Once a controller owns a space in which others live, he can alter it. He can make it smaller and smaller. He can flood it with caterwauling about “the greatest good for the greatest number,” the slogan of the mob. He can pretend to elevate the mob to the status of a legitimate “democratic majority” who are running things. He can con whole populations.

On the other hand, we are supposed to believe that individual power is a taboo because men like Hitler, Stalin, Napoleon, Attila, and Alexander once lived. That is the proof. We are supposed to believe individual power is always and everywhere the expression of dominance over others and nothing more.

If we only take into consideration “what is best for everybody,” we will see our way out of the morass. That’s what we’re told.

Civilizations are being made more puerile because it is children who are most vulnerable to the “greatest good for all” maxim. It is children who can be suckered into that ideal overnight. And those adults who buy the maxim do, in fact, revert back in the direction of being children.

At this late date, significant numbers of people are waking up to the fact that “greatest good” is being managed and manipulated by new Stalins and Hitlers, who care about humanity in the same way that a bulldozer cares about the side of a building.

Ayn Rand, after growing up in the USSR, knew something about the paradise of the common man. She saw it play out. She could eventually look back and see, with certainty, that writing her two novels in the Soviet Union would have cost her her life.

Rand refused to compromise her exaltation of individual power.

But she was acutely aware of the nature of compromisers. Such characters, brilliantly and mercilessly drawn, are there in her novels, in the full bloom of decay. Peter Keating, the pathetic and agonized hack; Guy Francon, Keating’s boss, a socially connected panderer and promoter of hacks; Jim Taggart, moral coward in extremis; Ellsworth Toohey, prime philosopher of the mob impulse; Robert Sadler, the scientist who sold his soul.

Around us today, we see growing numbers of these very types, peddling their phony idealism over and over. Among them, Barack Obama, promoting class warfare, dependence on government as the source of survival, generalized pretended hatred of the rich, and a phony empty “we are all together” sing-song collective mysticism.

Again, keep in mind that Rand’s two major heroes, Howard Roark and John Galt, were artists. This was no accident. This was the thrust of her main assault. The artist is always, by example, showing the lie of the collective. The artist begins with the assumption that consensus reality is not final. The artist is not satisfied to accommodate himself to What Already Exists.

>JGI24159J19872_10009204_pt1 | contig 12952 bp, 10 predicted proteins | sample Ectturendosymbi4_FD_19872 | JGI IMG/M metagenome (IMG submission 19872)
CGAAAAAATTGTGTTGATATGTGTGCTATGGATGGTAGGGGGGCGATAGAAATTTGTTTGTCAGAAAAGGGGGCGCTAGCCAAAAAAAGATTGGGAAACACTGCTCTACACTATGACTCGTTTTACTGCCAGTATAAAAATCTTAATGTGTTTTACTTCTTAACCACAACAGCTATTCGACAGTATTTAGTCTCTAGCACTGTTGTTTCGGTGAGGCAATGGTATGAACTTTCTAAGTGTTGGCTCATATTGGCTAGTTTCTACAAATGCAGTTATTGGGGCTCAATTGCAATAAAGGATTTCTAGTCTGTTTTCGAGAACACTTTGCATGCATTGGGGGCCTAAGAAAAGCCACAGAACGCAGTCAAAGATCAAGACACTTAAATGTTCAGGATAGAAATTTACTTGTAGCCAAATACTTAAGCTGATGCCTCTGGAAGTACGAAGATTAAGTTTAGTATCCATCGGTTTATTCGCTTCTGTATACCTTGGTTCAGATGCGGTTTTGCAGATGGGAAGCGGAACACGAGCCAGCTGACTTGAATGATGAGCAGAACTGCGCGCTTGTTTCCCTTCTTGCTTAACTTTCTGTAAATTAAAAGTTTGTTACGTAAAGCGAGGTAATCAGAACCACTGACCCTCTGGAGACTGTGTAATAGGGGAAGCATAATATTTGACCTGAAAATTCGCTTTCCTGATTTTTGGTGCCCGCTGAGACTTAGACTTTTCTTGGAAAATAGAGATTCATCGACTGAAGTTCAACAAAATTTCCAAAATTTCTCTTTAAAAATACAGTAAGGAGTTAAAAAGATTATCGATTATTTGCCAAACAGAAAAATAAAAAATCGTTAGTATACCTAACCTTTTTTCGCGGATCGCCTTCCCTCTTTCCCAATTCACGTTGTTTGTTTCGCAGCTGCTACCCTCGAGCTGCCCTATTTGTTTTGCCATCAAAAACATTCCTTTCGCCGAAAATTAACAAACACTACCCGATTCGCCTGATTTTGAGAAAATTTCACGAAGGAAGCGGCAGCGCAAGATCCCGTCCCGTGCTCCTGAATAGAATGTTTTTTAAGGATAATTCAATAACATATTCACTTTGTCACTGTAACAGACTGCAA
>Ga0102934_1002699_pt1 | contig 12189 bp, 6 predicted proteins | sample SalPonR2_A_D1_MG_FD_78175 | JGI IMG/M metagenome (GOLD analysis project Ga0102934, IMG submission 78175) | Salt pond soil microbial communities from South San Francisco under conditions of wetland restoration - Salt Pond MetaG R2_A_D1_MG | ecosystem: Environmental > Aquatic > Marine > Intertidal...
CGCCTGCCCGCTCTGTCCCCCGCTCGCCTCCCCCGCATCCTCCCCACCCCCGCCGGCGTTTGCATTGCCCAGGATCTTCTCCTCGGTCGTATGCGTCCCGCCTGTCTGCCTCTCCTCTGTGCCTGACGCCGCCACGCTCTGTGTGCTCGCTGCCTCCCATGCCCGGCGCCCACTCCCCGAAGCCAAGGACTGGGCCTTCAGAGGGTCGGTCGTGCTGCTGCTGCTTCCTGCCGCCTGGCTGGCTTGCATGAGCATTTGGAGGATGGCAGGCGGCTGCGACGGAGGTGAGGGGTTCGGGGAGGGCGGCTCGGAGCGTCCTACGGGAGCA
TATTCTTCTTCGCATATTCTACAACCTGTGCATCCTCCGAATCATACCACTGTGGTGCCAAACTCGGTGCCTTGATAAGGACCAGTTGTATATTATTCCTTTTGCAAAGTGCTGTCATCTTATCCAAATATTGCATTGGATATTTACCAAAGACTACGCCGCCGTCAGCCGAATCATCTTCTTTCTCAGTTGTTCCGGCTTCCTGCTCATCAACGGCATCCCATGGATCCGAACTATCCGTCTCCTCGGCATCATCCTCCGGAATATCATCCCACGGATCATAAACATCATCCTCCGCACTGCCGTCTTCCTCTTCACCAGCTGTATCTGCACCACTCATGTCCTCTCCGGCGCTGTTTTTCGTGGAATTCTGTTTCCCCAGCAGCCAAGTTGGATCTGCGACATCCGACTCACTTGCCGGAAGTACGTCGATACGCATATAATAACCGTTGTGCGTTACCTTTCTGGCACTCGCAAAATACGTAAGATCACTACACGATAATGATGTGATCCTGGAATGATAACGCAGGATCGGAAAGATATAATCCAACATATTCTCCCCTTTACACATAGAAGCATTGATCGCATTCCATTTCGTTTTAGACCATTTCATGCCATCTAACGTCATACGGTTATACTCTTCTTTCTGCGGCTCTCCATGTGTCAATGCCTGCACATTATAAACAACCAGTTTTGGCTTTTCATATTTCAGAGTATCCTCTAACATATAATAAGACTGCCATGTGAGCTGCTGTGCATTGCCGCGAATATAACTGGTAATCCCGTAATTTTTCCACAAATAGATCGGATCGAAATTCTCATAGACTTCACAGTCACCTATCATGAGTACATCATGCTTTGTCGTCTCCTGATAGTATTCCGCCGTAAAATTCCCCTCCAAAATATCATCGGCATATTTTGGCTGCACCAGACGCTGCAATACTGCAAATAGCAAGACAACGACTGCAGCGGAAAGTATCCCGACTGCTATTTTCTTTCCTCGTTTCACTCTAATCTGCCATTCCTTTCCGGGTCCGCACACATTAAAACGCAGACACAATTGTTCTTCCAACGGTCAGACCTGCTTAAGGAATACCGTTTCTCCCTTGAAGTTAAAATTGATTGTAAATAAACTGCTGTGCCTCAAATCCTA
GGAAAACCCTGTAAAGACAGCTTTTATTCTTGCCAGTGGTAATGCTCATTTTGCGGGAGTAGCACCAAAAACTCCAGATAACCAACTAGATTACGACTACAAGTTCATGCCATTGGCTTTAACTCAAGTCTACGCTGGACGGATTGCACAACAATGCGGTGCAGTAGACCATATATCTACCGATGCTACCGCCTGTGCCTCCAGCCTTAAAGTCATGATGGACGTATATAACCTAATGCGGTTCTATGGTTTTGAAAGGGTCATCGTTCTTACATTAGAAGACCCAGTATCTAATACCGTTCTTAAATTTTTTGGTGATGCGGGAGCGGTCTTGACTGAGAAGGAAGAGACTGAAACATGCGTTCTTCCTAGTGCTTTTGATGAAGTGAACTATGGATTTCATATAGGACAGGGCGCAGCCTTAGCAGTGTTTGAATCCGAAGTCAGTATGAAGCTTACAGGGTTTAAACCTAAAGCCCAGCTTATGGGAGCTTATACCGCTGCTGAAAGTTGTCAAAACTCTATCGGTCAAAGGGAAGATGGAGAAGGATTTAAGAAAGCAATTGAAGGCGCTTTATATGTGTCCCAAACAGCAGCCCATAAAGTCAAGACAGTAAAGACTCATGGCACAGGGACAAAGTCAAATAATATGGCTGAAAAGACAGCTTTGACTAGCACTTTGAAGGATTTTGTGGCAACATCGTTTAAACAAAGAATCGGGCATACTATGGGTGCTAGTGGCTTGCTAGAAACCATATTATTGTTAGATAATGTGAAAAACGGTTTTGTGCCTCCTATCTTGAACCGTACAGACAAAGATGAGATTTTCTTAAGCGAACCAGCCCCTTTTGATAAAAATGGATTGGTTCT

The dark opposite of that was once told to me by a retired propaganda operative, Ellis Medavoy (pseudonym), who freelanced for several elite non-profit foundations:

“What do you think my colleagues and I were doing all those years? What was our purpose? To repudiate the singular in favor of the general. And what does that boil down to? Eradicating the concept of the individual human being. Replacing it with the mass. The mass doesn’t think. There is no such thing as mass thought. There is only mass impulse. And we could administer that. We could move it around like a piece on a board. You see, you don’t hypnotize a person into some deeper region of himself. You hypnotize him OUT of himself into a fiction called The Group…”

Rand was attacking a mass and a collective that had burrowed its way into every corner of life on the planet. If you were going to go to war against THAT, you needed to be fully armed. And she was.

Rand was also prepared to elucidate the physical, mental, and emotional DEPTH of her heroes’ commitment to their own choices, their own work, their own creations. She wasn’t merely dipping her toe in the water of that ocean.

Howard Roark, her protagonist of The Fountainhead, remarks:

“And here man faces his basic alternative: he can survive in only one of two ways—by the independent work of his own mind or as a parasite fed by the minds of others. The creator originates. The parasite borrows…”

Parasites don’t want anyone to stand out from the group, the swamp. The presence of someone who is so separate from them could trigger alarm bells and confirm their deepest fear:

An individual with power and his own singular creative vision can exist.

Parasites want you to believe you’re just a drop of water in the great ocean, and once you attain “higher consciousness” you’ll give in and float in the sea, and you’ll offload that oh-so primitive concept of yourself as Self. You’ll be One with all the other undifferentiated drops of water.